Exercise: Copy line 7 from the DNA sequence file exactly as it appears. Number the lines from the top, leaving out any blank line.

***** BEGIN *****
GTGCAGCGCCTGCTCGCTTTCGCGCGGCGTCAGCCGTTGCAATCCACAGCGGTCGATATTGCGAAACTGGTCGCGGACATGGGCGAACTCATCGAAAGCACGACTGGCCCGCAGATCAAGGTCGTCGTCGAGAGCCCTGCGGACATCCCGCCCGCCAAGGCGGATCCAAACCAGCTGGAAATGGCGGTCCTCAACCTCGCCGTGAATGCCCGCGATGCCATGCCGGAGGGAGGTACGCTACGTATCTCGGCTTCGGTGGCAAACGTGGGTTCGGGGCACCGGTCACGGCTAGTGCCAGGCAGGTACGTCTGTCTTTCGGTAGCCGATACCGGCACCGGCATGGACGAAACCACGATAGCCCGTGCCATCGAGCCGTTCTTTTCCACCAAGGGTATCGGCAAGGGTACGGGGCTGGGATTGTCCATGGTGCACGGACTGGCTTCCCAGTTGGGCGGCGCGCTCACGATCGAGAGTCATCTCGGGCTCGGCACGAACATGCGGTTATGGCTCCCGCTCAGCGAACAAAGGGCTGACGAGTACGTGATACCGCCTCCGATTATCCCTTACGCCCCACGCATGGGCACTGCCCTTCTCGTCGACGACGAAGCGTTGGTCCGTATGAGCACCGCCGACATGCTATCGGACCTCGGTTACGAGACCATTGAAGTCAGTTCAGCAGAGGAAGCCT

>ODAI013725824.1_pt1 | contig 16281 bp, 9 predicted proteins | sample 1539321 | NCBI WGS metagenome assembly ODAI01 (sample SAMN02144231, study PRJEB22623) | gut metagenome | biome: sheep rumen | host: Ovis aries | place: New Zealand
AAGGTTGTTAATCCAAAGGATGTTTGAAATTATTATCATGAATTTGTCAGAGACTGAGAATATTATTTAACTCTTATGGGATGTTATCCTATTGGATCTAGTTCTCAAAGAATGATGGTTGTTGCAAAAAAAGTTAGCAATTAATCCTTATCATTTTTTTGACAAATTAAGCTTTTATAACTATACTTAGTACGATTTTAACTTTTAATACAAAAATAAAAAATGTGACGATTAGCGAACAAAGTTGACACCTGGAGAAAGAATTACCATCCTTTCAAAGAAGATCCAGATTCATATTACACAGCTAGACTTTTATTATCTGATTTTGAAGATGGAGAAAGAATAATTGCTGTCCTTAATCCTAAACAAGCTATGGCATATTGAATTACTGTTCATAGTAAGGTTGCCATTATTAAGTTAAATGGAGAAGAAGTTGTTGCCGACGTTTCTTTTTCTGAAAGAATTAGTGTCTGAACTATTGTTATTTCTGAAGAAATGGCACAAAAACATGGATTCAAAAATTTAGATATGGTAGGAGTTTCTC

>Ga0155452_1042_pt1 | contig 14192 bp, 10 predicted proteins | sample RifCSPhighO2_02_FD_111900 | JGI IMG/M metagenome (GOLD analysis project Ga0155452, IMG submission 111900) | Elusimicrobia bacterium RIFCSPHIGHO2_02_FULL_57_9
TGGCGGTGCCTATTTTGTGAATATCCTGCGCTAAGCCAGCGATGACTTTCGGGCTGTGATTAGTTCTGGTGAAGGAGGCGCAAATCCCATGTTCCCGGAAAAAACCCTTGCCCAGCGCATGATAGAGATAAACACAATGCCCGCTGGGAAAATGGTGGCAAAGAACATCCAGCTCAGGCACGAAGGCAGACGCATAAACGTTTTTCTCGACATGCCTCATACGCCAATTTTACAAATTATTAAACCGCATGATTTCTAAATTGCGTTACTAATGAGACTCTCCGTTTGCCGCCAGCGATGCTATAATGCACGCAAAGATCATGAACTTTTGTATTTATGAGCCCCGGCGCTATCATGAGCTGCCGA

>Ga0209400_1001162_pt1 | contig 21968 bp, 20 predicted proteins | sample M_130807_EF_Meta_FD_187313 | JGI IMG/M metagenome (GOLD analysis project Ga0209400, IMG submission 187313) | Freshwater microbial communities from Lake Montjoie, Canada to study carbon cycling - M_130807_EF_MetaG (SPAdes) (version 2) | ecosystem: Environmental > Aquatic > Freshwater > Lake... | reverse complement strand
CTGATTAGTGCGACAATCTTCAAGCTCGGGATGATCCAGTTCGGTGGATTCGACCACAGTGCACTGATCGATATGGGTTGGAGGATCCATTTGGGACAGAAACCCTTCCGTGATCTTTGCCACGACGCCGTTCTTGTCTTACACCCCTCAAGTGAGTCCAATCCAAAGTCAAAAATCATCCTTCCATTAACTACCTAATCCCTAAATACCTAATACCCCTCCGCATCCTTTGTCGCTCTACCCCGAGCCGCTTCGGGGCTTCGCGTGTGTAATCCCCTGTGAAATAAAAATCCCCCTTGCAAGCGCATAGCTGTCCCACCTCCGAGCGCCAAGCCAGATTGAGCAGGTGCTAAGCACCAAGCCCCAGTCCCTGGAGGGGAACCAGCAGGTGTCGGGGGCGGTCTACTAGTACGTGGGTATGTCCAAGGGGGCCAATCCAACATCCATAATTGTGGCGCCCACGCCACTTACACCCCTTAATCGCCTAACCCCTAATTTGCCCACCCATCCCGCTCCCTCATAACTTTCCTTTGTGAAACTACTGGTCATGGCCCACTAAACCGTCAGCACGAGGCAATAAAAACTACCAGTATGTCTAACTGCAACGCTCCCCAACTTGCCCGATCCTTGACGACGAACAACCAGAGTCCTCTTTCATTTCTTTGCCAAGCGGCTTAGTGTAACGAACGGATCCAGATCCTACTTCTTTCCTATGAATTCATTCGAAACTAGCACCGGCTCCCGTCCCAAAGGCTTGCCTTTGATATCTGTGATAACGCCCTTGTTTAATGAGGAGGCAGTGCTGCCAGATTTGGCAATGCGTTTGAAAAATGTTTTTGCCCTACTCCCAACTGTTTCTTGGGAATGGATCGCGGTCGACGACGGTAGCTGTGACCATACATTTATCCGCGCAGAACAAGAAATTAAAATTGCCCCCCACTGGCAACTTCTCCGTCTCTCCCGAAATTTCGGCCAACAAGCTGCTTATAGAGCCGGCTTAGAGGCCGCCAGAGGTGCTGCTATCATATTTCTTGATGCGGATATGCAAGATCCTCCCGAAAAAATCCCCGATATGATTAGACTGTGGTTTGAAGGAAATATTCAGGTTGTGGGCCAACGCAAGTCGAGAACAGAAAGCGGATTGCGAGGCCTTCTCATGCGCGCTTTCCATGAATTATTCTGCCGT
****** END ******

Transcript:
CTGATTAGTGCGACAATCTTCAAGCTCGGGATGATCCAGTTCGGTGGATTCGACCACAGTGCACTGATCGATATGGGTTGGAGGATCCATTTGGGACAGAAACCCTTCCGTGATCTTTGCCACGACGCCGTTCTTGTCTTACACCCCTCAAGTGAGTCCAATCCAAAGTCAAAAATCATCCTTCCATTAACTACCTAATCCCTAAATACCTAATACCCCTCCGCATCCTTTGTCGCTCTACCCCGAGCCGCTTCGGGGCTTCGCGTGTGTAATCCCCTGTGAAATAAAAATCCCCCTTGCAAGCGCATAGCTGTCCCACCTCCGAGCGCCAAGCCAGATTGAGCAGGTGCTAAGCACCAAGCCCCAGTCCCTGGAGGGGAACCAGCAGGTGTCGGGGGCGGTCTACTAGTACGTGGGTATGTCCAAGGGGGCCAATCCAACATCCATAATTGTGGCGCCCACGCCACTTACACCCCTTAATCGCCTAACCCCTAATTTGCCCACCCATCCCGCTCCCTCATAACTTTCCTTTGTGAAACTACTGGTCATGGCCCACTAAACCGTCAGCACGAGGCAATAAAAACTACCAGTATGTCTAACTGCAACGCTCCCCAACTTGCCCGATCCTTGACGACGAACAACCAGAGTCCTCTTTCATTTCTTTGCCAAGCGGCTTAGTGTAACGAACGGATCCAGATCCTACTTCTTTCCTATGAATTCATTCGAAACTAGCACCGGCTCCCGTCCCAAAGGCTTGCCTTTGATATCTGTGATAACGCCCTTGTTTAATGAGGAGGCAGTGCTGCCAGATTTGGCAATGCGTTTGAAAAATGTTTTTGCCCTACTCCCAACTGTTTCTTGGGAATGGATCGCGGTCGACGACGGTAGCTGTGACCATACATTTATCCGCGCAGAACAAGAAATTAAAATTGCCCCCCACTGGCAACTTCTCCGTCTCTCCCGAAATTTCGGCCAACAAGCTGCTTATAGAGCCGGCTTAGAGGCCGCCAGAGGTGCTGCTATCATATTTCTTGATGCGGATATGCAAGATCCTCCCGAAAAAATCCCCGATATGATTAGACTGTGGTTTGAAGGAAATATTCAGGTTGTGGGCCAACGCAAGTCGAGAACAGAAAGCGGATTGCGAGGCCTTCTCATGCGCGCTTTCCATGAATTATTCTGCCGT